August 5, 2005

American Muslims: Fatwa Was CYA Only

After a band of Islamic scholars in America issued much-heralded fatwa against religious violence last week, the media cheered its message as a concrete example of mainstream Muslim opposition to terrorism. However, the edict generated considerable skepticism among analysts, which noted several technical problems with the specific wording, arguing that the fatwa had enough gaps to justify all but the most egregious acts of terrorism. Now the Washington Times reports that the command has failed to satisfy even American Muslims, who sound similar criticisms:

The fatwa condemning religious extremism recently issued by American Muslim groups was so broad it was meaningless, and should have denounced specific terrorist groups including al Qaeda, critics within the U.S. Muslim community say. ...

Muqtedar Khan, a political scientist at the University of Delaware and author of "American Muslims: Bridging Faith and Freedom," said it appeared the main aim of last week's fatwa was protecting U.S. Muslim groups from criticism. And the edict may have fallen short of even that goal, he said.

"They should have been at least specific about events, if not individuals or organizations. They did not condemn al Qaeda or [Osama] bin Laden. It would have had more punch to end all these claims that American Muslims are not doing enough to end terrorism if they had," Mr. Khan said.


When asked about this very point, Ibrahim Cooper of CAIR replied that identifying each covered terrorist group would result in a "laundry list" that would make the fatwa unteachable. He instead referred people to the State Department list of terrorist groups as a handy source to determine which groups fall under this fatwa. As Rachel Zoll notes, this list includes Hamas, a group which American Muslim activists have tried to keep from being recognized as a terrorist organization for years. It also includes Hizbollah, which some argue has a legitimacy in Lebanese politics that overrides its terrorist activities against Israel.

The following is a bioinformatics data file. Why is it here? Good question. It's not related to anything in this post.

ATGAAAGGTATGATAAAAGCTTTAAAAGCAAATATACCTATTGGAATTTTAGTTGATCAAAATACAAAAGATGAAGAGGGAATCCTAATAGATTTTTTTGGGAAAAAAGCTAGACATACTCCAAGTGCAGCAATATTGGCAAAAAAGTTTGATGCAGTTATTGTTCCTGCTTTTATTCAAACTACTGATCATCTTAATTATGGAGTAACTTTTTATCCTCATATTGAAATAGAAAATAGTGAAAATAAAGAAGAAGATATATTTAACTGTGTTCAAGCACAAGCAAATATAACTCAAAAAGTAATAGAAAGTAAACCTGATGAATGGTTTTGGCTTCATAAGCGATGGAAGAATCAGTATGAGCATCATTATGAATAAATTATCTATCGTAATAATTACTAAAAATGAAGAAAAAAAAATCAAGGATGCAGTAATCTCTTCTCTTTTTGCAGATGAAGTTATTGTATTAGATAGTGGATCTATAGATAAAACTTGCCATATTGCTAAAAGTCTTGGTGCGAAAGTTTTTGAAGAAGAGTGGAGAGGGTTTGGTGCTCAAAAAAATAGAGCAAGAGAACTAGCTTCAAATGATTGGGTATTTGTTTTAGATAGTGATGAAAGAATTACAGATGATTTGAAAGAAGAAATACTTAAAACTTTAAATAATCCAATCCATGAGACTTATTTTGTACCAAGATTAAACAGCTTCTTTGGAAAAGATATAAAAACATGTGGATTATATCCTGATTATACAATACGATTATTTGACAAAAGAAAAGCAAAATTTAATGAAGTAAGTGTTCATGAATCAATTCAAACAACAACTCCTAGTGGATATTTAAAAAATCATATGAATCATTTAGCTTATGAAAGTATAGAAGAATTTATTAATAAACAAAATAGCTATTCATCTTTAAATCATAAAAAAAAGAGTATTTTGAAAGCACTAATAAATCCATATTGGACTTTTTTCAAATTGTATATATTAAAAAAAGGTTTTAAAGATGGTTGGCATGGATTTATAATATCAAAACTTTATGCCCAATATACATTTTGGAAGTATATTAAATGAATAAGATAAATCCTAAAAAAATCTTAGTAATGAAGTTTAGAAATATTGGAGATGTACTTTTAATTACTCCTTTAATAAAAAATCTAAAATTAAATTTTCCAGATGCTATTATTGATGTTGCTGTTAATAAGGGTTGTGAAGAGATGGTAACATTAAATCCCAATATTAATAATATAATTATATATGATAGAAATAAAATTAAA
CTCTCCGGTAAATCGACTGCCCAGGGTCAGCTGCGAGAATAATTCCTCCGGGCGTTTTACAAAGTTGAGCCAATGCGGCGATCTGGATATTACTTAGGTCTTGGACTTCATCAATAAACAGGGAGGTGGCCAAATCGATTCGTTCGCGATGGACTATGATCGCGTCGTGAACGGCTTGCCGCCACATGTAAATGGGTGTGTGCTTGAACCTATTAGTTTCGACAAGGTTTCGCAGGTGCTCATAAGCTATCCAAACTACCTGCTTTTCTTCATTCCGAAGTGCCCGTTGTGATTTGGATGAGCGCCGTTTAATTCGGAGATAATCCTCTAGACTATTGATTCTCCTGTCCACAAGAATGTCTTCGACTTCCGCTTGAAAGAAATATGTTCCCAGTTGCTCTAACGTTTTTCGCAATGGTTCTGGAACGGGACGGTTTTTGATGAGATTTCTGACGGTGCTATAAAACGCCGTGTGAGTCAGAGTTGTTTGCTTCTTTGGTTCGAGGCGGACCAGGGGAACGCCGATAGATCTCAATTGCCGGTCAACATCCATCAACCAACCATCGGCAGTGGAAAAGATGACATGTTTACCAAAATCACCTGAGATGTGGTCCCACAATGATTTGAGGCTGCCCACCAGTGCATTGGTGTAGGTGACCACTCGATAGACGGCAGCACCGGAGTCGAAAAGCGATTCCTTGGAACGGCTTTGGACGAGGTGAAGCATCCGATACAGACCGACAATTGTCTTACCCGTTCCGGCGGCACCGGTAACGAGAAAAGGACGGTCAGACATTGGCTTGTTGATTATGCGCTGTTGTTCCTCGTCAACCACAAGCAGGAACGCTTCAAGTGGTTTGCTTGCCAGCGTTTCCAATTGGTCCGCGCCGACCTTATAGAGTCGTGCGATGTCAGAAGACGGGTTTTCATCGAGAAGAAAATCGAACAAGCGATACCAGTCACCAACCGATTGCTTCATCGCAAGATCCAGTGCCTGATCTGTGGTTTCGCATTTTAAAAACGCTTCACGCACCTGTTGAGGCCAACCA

Furthermore, the fatwa treats the problem as that of undue outside influences on Islam, rather than a product of the nature and structure of the faith itself. Omid Safi notes that this renders the edict somewhat historically and intellectually disingenuous, as the radical elements of Islam we see today have almost always existed within the religion. The chairman of the Progressive Muslim Union argues that this treatment precludes any attempt to confront these elements and eliminate them for good by pretending that they either don't exist or that they have nothing at all to do with Islam, neither of which Safi says is true.

I thought that the fatwa was a good first step, but that it came a bit late -- almost four years after the death of 3,000 Americans on 9/11. Obviously, Western Islamic scholars need to review these criticisms and make the necessary adjustments so that they can clearly state what they feel to be unacceptable and prepare themselves for true reform. It shouldn't take another London bombing or WTC attack to get that effort under way. If they want to be taken seriously, then they need to start reforming their mosques and their messages now.


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» A fatuous fatwa [updated] from Angry in the Great White North
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» A weak fatwa from American Islamic scholars from Angry in the Great White North
A fatwa from American Islamic scholars seems as weak as the one issued to Canadian Muslims. [Read More]

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